In the early 1770s, the patriot movement was slowly gaining steam in the colonies. People like Samuel Adams were looking for ways to bolster the movement and resist what they saw as English tyranny.
The Boston Non-Importation Agreement — in which area merchants pledged not to buy certain goods from Great Britain, including tea — had collapsed. Massachusetts Governor Thomas Hutchinson, whose salary as Governor was augmented by bribes for allowing the smuggling of tea in addition to the British Parliament-imposed tax on tea, wanted to capitalize on the tea business even more. Estimates at the time indicated Americans consumed between 3 million and 6.5 million pounds of tea each year.
Hutchinson owned considerable stock in the East India Company in 1771. But the company, once second in size only to the Bank of England among Britain’s financial institutions, was near bankruptcy. So the company raised the price on tea to 3 shillings a pound. Then, in 1773, Parliament rewarded the company by granting it a monopoly, allowing it to handle both the shipping and the sales of tea to the colonies. While this would lower prices, English and American traders would be stripped of a great source of revenue. Hutchinson, his two sons and his son-in-law were granted exclusive rights to trade the tea in the colonies.
Colonists were outraged, and Adams had a new drum to beat: If the Crown could apply this new method of favoritism to tea, it could apply it to all commodities.
In late November 1773, three cargo ships carrying tea arrived in Boston Harbor. A couple of weeks before, a group of patriots and merchants called the North End Caucus had voted to deny any landing of tea shipped by the East India Company. A confrontation was looming.
Boston patriots had no desire to hurt the ship owners. Their beef was with the Crown and the East India Company. They encouraged the owner of one of the ships, 23-year-old Francis Rotch, to take his tea cargo elsewhere. But, once docked, the Custom House would not allow the ship to leave until the duty was paid on the tea. Rotch petitioned the customs officer and Hutchinson for relief numerous times to no avail. He was stuck.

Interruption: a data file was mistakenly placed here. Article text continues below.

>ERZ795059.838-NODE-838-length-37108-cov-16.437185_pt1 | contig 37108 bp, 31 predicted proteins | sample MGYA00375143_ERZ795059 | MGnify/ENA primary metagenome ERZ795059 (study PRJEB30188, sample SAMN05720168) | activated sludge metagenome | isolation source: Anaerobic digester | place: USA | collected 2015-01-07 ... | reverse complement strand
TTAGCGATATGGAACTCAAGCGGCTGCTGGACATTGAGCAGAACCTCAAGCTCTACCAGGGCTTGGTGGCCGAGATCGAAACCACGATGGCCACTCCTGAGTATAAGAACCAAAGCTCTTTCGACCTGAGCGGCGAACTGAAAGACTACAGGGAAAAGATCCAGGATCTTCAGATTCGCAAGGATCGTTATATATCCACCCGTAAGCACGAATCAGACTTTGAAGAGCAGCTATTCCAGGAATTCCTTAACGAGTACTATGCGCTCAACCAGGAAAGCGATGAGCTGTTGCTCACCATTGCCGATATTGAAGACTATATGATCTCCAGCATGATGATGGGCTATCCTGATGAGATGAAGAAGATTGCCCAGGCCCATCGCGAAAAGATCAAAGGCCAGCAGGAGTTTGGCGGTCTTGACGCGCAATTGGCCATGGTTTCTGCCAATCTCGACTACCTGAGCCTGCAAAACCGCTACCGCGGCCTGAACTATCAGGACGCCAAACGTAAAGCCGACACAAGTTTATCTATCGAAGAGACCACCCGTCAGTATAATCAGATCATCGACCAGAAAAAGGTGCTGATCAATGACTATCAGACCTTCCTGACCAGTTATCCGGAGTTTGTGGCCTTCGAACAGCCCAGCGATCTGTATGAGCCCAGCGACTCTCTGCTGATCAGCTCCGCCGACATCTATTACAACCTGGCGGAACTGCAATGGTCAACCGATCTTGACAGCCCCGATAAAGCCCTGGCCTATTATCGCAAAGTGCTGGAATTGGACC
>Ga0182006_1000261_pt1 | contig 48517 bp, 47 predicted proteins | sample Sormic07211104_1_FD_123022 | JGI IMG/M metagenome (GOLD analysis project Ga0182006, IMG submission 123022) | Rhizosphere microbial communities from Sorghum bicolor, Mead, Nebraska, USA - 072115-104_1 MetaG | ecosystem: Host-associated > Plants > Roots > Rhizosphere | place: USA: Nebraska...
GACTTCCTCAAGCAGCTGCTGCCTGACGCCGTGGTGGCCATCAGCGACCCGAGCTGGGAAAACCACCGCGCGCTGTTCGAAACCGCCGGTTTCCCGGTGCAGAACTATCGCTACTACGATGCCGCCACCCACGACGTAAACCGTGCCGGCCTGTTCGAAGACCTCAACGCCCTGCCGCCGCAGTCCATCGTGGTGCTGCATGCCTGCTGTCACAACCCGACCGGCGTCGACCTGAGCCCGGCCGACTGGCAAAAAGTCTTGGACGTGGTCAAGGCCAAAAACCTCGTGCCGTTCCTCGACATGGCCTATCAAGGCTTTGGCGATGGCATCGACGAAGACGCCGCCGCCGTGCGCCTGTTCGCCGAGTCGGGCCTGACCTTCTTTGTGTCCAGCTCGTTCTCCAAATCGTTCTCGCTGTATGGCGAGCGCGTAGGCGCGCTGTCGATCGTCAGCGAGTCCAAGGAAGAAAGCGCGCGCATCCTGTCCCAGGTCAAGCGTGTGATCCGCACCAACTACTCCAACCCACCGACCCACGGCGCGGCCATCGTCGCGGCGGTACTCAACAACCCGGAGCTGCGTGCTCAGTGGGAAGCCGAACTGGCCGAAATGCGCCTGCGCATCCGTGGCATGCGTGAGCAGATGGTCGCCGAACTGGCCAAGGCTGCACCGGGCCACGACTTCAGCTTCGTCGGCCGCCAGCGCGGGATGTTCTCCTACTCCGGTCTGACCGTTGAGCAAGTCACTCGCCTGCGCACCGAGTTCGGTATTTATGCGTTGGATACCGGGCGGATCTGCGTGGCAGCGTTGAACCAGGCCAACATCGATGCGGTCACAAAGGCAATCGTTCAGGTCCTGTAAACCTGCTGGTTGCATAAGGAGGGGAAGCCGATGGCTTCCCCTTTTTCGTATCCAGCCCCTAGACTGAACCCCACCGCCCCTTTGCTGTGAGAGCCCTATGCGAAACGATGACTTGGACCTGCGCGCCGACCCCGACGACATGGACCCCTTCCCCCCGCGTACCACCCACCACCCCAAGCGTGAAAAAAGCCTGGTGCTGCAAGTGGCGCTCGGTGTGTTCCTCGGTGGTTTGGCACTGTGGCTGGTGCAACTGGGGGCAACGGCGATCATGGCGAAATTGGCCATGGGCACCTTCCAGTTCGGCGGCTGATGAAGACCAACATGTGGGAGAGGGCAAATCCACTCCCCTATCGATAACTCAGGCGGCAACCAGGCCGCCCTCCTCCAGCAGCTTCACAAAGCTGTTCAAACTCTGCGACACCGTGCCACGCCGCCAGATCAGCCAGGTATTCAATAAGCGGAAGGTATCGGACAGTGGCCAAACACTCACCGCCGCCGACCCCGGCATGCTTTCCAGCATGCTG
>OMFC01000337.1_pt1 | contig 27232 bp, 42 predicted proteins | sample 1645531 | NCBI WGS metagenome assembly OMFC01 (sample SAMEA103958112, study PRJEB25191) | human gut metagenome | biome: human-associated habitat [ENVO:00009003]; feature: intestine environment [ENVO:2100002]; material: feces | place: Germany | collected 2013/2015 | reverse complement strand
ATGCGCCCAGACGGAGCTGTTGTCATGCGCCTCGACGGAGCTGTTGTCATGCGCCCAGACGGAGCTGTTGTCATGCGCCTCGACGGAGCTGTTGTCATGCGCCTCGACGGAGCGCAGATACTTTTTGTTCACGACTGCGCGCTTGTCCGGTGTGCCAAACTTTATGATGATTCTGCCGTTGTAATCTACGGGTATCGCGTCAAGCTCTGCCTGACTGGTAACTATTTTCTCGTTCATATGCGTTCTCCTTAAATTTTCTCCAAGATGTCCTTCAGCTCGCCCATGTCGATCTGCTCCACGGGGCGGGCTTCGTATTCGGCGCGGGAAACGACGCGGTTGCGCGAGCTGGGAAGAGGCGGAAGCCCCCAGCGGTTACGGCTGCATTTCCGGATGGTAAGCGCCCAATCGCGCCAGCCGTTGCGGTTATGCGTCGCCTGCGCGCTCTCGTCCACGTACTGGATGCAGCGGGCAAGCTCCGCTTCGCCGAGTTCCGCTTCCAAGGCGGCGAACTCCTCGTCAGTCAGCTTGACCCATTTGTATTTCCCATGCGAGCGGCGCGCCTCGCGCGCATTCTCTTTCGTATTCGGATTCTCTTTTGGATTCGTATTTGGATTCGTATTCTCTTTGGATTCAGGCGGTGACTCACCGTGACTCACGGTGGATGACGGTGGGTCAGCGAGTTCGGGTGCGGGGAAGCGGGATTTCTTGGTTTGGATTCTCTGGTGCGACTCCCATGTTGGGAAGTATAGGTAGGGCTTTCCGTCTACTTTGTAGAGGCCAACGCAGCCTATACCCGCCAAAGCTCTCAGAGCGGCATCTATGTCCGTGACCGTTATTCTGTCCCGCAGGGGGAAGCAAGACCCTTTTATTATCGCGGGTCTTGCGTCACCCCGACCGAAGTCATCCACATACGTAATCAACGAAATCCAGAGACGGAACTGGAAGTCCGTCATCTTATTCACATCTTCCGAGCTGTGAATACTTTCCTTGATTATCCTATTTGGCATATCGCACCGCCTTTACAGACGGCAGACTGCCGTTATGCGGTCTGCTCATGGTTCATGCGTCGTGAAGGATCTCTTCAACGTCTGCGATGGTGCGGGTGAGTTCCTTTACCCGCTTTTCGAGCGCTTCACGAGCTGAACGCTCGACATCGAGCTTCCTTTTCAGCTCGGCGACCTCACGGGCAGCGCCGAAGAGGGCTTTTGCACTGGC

If he tried to leave, he told the patriots, the British Navy would either sink his ship or confiscate it and its load. Either would ruin him. However, a deadline was drawing near. Rotch had until Dec. 17 to pay his duty or His Majesty’s warships would intercede.
On Dec. 16, Adams suggested Rotch appeal to Hutchinson one more time. When Rotch returned unsuccessfully late that afternoon to Old South Church, where a group of Bostonians had gathered, Adams gave a signal, and a war whoop sounded from the gallery. Forty or 50 men dressed as Indians burst inside and began shouting, “The Mohawks are come!” and “Hurray for Griffins Wharf!” Those who knew the evening’s plan shouted “Boston harbor a teapot tonight!”
They headed toward the wharf and along the way were joined by dozens of others, some dressed as Indians with faces darkened and others with no disguise at all. They boarded three vessels and began breaking open boxes of tea and throwing them over the sides.
At anchor a few hundred yards away, British sailors watched the destruction from their ships. The “Mohawks” didn’t know the admiral had no orders to stop them and feared harming innocents if he fired his guns in the direction of the wharf. They worked methodically, but quickly, and destroyed all the tea on board the three ships.
When news of the destruction reached Great Britain, even America’s oldest friend in Parliament, William Pitt, was appalled. He considered it a criminal act.
But back in the colonies, tea agents resigned and tea began rotting in cellars. A complete ban on the sale and consumption of English tea in the colonies was in place.
Source: Patriots: The Men Who Started the American Revolution, by A.J. Langguth